But why was its sanctuary not attacked before September 2001, in particular after the bombing of the US embassies in Kenya and Tanzania in 1998? Abou Zahab and Roy argue that this was because the Taliban was only part of a much wider radical Islamic network in the region, whose true centre was Pakistan, not Afghanistan. Al Qaeda, the Taliban, the Pakistani Deobandis, the IMU of Uzbekistan -- all these groups are based in Pakistan, which served, and serves, as the regional hub for Islamist movements and their terrorist offshoots. What is the history of this phenomenon? Above all, given their divergent histories and doctrinal rifts, how were these disparate Islamist movements slowly coordinated with the aim of attacking what became their common adversary, the United States? This book investigates and explains the almost 25-year gestation of these interlinked radical Islamist networks of Pakistan, Central Asia and Afghanistan, including the support they have received from Pakistan's Inter-Services-Intelligence agency (ISI).
Mariam Abou Zahab, a specialist on Pakistan, is director of studies at INALCO, Paris. Olivier Roy, a researcher at CERI in Paris, is a world authority on Islam and politics. His books include The Failure of Political Islam (Harvard University Press, 1996) and The New Central Asia (New York University Press, 2000).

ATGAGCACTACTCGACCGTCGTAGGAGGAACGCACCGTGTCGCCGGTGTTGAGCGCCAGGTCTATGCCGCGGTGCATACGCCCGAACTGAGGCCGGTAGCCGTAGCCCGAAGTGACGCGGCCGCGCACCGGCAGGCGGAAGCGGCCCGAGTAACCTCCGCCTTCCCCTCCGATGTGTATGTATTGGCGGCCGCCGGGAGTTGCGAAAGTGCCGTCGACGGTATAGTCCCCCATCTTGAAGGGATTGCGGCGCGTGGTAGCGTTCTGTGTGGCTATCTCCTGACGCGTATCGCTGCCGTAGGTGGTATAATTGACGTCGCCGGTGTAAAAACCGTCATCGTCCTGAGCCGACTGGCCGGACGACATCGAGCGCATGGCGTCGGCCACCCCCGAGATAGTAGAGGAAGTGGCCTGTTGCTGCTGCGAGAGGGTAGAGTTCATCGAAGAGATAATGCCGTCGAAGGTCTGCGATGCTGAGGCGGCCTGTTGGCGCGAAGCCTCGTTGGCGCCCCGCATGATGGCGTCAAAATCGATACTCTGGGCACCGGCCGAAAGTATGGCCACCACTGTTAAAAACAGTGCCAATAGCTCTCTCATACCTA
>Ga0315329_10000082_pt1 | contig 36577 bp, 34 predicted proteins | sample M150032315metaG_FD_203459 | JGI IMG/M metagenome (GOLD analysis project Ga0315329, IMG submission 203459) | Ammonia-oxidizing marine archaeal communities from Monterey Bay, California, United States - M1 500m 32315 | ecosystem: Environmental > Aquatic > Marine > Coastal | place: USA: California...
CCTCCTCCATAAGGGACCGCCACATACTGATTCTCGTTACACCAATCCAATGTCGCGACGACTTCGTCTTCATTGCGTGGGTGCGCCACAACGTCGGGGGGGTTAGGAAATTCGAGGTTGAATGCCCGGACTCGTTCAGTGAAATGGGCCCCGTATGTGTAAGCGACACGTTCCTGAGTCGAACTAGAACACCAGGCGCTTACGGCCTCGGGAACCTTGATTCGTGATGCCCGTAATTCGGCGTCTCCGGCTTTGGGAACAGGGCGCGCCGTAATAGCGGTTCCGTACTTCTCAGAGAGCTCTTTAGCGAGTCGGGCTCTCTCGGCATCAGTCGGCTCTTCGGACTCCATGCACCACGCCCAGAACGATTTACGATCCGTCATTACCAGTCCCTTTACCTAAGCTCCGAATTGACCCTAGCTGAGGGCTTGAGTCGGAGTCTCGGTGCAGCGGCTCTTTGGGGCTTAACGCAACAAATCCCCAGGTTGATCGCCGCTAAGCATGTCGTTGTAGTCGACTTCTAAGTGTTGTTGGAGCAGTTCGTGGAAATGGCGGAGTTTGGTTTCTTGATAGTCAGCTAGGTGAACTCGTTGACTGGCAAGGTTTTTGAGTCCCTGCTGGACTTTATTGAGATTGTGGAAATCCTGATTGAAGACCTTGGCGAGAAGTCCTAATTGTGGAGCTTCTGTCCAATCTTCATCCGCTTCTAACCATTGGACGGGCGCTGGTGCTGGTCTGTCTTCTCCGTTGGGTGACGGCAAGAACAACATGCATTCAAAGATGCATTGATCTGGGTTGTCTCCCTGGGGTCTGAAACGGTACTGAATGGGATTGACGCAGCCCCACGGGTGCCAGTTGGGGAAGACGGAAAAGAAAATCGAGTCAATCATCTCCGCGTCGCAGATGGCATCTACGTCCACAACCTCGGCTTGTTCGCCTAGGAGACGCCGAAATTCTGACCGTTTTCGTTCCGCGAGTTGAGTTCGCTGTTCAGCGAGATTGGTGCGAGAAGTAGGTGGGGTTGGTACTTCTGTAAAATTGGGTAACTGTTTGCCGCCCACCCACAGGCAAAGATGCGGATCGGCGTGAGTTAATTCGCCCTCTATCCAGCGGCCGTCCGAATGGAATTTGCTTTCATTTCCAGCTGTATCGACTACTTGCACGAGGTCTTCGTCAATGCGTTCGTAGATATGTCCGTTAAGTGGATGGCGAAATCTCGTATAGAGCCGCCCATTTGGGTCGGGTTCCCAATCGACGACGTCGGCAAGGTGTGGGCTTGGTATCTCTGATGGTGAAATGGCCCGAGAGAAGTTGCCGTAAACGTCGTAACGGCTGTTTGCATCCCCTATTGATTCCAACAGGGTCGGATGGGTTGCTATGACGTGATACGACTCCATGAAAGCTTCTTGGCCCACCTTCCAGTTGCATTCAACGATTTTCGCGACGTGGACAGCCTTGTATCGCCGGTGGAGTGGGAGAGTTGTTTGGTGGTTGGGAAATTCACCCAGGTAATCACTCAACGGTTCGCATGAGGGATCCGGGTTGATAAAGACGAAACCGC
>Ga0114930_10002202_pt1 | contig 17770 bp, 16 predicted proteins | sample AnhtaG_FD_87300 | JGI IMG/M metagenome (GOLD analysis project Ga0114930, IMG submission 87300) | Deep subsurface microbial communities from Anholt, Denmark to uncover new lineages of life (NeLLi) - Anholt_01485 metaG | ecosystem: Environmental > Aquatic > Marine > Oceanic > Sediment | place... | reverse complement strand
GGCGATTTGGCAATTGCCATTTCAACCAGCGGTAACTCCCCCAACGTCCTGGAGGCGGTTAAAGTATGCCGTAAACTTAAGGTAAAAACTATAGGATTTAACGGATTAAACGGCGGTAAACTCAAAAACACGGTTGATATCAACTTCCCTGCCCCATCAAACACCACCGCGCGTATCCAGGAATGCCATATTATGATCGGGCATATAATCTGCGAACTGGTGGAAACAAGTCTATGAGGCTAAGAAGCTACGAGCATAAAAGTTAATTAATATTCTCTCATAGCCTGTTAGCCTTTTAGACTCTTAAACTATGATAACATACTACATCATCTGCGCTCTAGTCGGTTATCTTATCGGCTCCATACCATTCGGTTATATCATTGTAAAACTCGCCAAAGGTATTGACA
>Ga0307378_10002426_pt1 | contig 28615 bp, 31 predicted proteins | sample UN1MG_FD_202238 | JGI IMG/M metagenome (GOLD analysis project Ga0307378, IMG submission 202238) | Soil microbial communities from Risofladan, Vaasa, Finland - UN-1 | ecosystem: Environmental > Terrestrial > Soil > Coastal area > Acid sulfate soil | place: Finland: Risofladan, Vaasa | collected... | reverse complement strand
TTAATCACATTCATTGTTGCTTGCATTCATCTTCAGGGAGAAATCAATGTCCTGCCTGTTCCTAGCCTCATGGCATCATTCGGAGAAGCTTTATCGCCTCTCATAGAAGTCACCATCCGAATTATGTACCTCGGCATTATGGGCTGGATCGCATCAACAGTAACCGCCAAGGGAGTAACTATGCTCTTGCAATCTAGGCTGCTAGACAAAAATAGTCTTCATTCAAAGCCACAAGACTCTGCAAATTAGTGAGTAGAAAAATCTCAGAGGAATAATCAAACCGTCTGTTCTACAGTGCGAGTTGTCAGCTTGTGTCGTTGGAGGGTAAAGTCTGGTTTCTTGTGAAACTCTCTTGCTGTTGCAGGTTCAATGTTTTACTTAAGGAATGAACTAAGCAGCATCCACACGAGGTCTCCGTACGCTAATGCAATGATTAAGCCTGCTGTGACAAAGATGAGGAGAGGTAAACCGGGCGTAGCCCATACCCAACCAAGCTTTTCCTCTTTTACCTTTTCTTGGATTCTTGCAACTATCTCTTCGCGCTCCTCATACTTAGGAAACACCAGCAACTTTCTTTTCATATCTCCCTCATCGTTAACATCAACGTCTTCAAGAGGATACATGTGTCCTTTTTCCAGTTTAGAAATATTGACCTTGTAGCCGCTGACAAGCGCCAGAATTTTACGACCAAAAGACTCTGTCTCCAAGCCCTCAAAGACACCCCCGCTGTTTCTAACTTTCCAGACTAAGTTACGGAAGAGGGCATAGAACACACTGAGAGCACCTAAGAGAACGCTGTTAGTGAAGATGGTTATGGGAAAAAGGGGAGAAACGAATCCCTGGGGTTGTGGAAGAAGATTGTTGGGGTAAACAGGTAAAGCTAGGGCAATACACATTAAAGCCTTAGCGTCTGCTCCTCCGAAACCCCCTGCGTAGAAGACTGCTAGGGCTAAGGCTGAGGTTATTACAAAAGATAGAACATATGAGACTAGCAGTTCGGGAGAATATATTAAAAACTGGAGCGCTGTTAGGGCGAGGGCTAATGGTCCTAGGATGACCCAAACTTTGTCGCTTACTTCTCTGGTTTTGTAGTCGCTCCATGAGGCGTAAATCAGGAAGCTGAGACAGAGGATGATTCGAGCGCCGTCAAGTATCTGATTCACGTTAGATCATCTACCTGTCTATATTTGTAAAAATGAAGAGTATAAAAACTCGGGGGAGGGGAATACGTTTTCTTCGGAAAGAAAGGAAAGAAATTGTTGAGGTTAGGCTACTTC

1. The Islamist Movements of Pakistan, Central Asia and Afghanistan Islamic Movement of Tajikistan Islamic Movement of Uzbekistan The Hizb-ut-Tehrir (Party of Liberation) Afghanistan: From the Islamists to the Taliban 2. The neo-fundamentalist wave From religious conservatism to political radicalism -- Sunni sectarian movements of the Deobandi school implicated in violence -- The anti-Shi'te movement -- The 'jihadi' struggle in Kashmir and Afghanistan -- Harkat ul-Ansar to Jaish-e-Mohammed --Sunni sectarian movements of the Barelvi school -- The Markaz-e-Tawatul Irshad Seminary and Lashkar-e-Toiba -- The other radical Sunni movements -- The Shia sectarian groups 3. Links and dynamics between the movements Al Qaeda and the Afghans -- The first generation of Afghans -- The recovery of the initiative by Bin Laden and the new generation of Afghans -- The fusion between the Taliban and Al Qaeda -- The role of Pakistan -- The Pakistani secret service (Inter-Services-Intelligence/ISI) and the radical Islamist movement -- The Pakistani religious movements -- The mixture of strategic and ideological alliances -- The consequences for Pakistan of the defeat of the Taliban
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